network apps and daemons, `x11' for X11 programs that don't fit anywhere
  else, and many more.

  <p>Let's change it then to x11. (A "main/" prefix is implied so we can
  omit it.)

  <p>Line 3 describes how important it is that the user installs this package.
  See the Policy manual for guidance on what to set this field to. The
  "optional" priority will usually work for new packages.

  <p>Section and priority are used by frontends like <prgn/dselect/ when
  they sort packages and select defaults. Once you upload the package to
  Debian, the value of these two fields can be overridden by the archive
  maintainers, in which case you will be notified by email.
  
  <p>As this is a normal priority package and doesn't conflict with anything
  else, we'll leave it as "optional".

  <p>Line 4 is the name and email address of the maintainer. Make sure that
  this field includes a valid "To: " header for an email, because after you
  upload it, the bug tracking system will use it to deliver bug emails to
  you. Avoid using commas, ampersands and parenthesis.

  <p>The 5th line includes the list of packages required to build your
  package. Some packages like gcc and make are implied, see the
  <package/build-essential/ package for details. If some non-standard
  compiler or other tool is needed to build your package, you should add
  it to the `Build-Depends' line. Multiple entries are separated with
  commas; read on for the explanation of binary dependencies to find out
  more about the syntax of this field.

  <p>You can also have Build-Depends-Indep, Build-Conflicts and other fields
  here. This data will be used by the Debian automatic package building
  software in order to create binary packages for other computer platforms.
  See the Policy manual for more information about the build-dependencies
  and the Developers' Reference for more information about these other
  platforms (architectures) and how to port software to them.

  <p>Here's a hack you can use to find out which packages your package needs
  to be built:
  <example>
  strace -f -o /tmp/log ./configure
  # or make instead of ./configure, if the package doesn't use autoconf
  for x in `dpkg -S $(grep open /tmp/log|\
                      perl -pe 's!.* open\(\"([^\"]*).*!$1!' |\
                      grep "^/"| sort | uniq|\
                      grep -v "^\(/tmp\|/dev\|/proc\)" ) 2>/dev/null|\
                      cut -f1 -d":"| sort | uniq`; \
        do \
          echo -n "$x (>=" `dpkg -s $x|grep ^Version|cut -f2 -d":"` "), "; \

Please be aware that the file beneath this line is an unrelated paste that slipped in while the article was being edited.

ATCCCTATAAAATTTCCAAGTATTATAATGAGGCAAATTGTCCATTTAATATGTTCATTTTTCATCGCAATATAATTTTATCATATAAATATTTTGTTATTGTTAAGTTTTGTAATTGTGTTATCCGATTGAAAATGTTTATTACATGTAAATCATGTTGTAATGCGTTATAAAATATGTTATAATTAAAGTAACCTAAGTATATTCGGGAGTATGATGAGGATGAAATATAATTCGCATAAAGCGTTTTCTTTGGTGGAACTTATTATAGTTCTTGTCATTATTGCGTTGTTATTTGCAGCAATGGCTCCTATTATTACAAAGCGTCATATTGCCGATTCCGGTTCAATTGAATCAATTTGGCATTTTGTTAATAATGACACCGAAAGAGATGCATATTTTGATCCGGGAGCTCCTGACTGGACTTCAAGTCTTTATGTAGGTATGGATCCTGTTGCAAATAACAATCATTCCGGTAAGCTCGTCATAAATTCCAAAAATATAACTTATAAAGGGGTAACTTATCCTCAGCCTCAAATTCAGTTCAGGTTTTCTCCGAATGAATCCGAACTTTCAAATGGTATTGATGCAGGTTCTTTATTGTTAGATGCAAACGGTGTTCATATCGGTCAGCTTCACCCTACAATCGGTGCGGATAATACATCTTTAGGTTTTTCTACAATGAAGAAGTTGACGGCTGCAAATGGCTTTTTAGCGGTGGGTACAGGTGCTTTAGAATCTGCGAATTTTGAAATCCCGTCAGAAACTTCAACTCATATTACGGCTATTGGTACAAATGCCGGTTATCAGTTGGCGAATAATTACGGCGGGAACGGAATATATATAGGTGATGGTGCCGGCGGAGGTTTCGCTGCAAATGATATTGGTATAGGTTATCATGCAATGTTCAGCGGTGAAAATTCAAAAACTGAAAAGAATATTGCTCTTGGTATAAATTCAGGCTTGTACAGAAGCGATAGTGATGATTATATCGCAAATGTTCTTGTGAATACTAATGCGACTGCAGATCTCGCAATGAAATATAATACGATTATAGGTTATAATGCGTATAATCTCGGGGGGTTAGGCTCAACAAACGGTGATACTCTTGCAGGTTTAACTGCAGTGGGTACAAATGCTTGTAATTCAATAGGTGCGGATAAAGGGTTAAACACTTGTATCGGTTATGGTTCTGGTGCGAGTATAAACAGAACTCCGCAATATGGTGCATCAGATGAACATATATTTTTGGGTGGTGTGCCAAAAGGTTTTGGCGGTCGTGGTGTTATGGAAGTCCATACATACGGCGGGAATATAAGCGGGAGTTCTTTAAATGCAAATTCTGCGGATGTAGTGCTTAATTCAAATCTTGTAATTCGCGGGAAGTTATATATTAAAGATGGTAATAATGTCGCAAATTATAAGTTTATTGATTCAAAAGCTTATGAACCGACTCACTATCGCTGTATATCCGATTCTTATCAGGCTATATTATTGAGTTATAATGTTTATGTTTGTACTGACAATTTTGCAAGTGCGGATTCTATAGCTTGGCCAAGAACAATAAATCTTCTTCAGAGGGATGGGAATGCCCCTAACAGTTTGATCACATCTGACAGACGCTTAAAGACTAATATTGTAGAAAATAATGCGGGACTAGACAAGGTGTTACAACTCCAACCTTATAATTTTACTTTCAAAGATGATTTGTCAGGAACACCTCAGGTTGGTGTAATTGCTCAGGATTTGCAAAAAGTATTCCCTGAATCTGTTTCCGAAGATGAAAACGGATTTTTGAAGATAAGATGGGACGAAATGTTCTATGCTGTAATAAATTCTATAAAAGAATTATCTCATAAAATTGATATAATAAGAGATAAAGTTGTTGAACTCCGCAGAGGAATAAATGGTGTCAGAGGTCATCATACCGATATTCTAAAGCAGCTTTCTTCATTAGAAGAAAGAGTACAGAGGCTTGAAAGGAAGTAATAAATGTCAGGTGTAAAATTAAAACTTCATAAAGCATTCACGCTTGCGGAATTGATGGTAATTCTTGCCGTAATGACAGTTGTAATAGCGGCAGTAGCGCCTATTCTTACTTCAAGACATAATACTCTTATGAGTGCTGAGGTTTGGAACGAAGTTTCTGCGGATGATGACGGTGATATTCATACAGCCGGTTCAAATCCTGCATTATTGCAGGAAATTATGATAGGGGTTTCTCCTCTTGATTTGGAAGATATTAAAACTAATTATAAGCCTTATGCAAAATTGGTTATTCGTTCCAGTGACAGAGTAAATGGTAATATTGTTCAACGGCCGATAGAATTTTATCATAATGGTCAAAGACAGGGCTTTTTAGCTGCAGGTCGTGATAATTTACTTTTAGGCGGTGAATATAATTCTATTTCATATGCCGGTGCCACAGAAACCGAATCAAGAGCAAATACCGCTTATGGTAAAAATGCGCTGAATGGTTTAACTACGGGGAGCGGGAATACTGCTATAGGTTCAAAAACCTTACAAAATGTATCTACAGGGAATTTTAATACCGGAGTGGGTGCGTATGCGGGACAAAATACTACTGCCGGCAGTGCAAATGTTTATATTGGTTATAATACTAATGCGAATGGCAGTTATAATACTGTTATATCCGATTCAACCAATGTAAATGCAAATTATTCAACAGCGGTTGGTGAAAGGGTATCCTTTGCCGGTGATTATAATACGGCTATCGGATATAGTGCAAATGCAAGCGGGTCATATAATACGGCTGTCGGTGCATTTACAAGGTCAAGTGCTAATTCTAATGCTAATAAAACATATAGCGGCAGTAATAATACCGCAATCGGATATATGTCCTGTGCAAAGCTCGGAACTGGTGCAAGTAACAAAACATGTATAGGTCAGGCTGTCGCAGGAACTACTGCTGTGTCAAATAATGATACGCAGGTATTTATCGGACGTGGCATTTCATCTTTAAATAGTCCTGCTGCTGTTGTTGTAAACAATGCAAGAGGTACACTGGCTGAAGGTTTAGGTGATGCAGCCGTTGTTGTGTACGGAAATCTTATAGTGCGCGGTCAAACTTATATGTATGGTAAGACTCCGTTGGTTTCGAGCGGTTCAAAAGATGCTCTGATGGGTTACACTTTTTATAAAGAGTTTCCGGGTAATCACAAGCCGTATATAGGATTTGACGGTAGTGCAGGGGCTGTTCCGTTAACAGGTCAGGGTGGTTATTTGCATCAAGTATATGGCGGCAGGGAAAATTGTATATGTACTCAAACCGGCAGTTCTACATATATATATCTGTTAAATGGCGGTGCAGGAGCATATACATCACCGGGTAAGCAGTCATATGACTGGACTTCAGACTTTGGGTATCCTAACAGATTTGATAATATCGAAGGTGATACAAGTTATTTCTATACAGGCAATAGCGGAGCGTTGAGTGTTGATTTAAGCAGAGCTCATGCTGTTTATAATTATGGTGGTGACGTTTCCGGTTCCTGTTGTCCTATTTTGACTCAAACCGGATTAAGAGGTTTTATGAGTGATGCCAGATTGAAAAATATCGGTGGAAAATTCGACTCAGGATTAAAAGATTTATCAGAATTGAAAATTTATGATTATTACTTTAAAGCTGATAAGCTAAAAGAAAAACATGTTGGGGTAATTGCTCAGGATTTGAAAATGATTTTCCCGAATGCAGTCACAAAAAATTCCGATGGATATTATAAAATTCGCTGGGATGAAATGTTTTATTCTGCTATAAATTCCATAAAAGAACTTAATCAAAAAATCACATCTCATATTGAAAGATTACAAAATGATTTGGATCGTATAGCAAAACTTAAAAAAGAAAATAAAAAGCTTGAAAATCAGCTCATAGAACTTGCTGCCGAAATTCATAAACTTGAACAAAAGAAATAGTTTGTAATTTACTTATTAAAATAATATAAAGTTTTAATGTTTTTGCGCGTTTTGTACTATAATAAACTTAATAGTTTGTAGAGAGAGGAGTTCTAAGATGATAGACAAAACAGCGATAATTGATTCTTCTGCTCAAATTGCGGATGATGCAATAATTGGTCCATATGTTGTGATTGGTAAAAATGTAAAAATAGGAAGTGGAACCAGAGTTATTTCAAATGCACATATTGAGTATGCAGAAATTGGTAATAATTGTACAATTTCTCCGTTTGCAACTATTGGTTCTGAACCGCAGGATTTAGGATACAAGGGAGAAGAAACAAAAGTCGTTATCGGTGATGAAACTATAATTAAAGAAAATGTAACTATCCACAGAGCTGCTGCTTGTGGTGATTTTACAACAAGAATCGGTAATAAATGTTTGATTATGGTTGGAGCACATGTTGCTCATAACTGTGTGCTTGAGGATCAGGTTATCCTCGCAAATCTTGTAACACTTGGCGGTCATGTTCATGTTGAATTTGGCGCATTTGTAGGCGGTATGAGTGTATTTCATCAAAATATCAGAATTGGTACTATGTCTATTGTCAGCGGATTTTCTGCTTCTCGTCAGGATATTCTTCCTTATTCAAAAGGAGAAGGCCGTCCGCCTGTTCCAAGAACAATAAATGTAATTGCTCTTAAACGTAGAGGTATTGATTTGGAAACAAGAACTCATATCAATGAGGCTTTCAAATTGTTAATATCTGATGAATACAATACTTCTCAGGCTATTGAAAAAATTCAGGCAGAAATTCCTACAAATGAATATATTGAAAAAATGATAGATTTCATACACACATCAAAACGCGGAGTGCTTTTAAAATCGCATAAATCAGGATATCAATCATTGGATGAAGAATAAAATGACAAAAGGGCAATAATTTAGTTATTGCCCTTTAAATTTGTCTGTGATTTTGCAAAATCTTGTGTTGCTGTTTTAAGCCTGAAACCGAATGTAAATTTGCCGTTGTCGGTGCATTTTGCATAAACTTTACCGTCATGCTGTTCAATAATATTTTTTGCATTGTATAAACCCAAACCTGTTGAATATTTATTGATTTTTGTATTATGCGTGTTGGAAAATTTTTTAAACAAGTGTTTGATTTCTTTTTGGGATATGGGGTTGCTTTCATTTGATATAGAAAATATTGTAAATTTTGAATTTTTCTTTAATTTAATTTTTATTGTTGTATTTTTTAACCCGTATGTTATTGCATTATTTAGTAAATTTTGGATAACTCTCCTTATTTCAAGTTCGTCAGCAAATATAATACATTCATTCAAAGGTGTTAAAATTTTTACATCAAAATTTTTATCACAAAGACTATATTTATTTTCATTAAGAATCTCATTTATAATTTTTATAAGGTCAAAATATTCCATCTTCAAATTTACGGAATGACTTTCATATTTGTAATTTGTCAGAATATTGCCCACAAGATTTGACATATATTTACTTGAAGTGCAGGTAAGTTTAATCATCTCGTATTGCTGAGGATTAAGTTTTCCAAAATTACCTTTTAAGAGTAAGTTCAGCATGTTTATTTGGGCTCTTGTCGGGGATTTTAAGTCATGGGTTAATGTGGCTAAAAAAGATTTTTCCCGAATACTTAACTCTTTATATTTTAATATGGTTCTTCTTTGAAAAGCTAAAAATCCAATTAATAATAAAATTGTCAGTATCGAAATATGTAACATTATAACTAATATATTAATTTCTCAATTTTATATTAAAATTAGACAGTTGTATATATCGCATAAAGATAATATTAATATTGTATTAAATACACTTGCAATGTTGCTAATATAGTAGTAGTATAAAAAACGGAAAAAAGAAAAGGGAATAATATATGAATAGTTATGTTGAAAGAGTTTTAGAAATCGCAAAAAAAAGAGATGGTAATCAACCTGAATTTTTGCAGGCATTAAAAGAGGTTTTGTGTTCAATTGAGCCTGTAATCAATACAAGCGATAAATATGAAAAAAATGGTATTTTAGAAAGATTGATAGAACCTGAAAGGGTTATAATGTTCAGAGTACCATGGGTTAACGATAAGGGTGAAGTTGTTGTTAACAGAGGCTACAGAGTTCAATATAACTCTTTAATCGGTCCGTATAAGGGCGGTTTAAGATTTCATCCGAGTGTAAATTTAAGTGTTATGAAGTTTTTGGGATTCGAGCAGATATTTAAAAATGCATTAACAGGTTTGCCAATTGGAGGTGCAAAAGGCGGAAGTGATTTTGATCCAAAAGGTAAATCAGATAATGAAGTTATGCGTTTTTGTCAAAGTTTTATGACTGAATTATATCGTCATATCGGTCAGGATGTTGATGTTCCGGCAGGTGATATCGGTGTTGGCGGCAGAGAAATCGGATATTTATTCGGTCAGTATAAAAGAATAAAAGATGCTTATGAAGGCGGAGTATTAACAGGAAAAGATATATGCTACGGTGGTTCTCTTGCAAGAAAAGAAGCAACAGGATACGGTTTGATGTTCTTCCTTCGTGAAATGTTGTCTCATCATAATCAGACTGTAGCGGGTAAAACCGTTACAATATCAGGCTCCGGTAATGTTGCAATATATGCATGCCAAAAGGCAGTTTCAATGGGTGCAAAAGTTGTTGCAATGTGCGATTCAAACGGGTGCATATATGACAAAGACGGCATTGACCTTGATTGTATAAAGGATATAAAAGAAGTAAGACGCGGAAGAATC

done
  </example>
  <p>This script returns version numbers for all the "Build-depends". 
  Please note that versioned dependencies which are fulfilable in stable 
  shouldn't be specified as versioned one in the "Build-depends" stanza.

  <p>To manually find exact build dependency for
  <prgn><var>/usr/bin/foo</var></prgn>, you execute
  <example>
  objdump -p <var>/usr/bin/foo</var> | grep NEEDED
  </example>
  and for each library listed, e.g., <prgn>libfoo.so.6</prgn>, execute
  <example>
  dpkg -S libfoo.so.6 
  </example>
  Then you just take -dev version of every package as
  `Build-deps' entry.  If you use <prgn>ldd</prgn> for this
  purpose, it will report indirect lib dependencies as well, resulting
  in the problem of excessive build deps.

  <p>Gentoo also happens to require <package/xlibs-dev/,
  <package/libgtk1.2-dev/ and <package/libglib1.2-dev/ to build, so we'll
  add them here next to <package/debhelper/.

  <p>Line 6 is the version of the Debian Policy standards this package
  follows, the versions of the Policy manual you read while making your
  package.

  <p>Line 8 is the name of the binary package. This is usually the same as
  the name of the source package, but it doesn't necessarily have to be that
  way.

  <p>Line 9 describes the CPU architecture the binary package can be compiled
  for. We'll leave this as "any" because <manref name="dpkg-gencontrol"
  section="1"> will fill in the appropriate value for any machine this
  package gets compiled on.

  <p>If your package is architecture independent
  (for example, a shell or Perl script, or a document), change this to
  "all", and read later in <ref id="rules"> about using the `binary-indep'
  rule instead of `binary-arch' for building the package.

  <p>Line 10 shows one of the most powerful features of the Debian packaging
  system. Packages can relate to each other in various ways. Apart from
  Depends:, other relationship fields are Recommends:, Suggests:,
  Pre-Depends:, Conflicts:, Provides:, and Replaces:.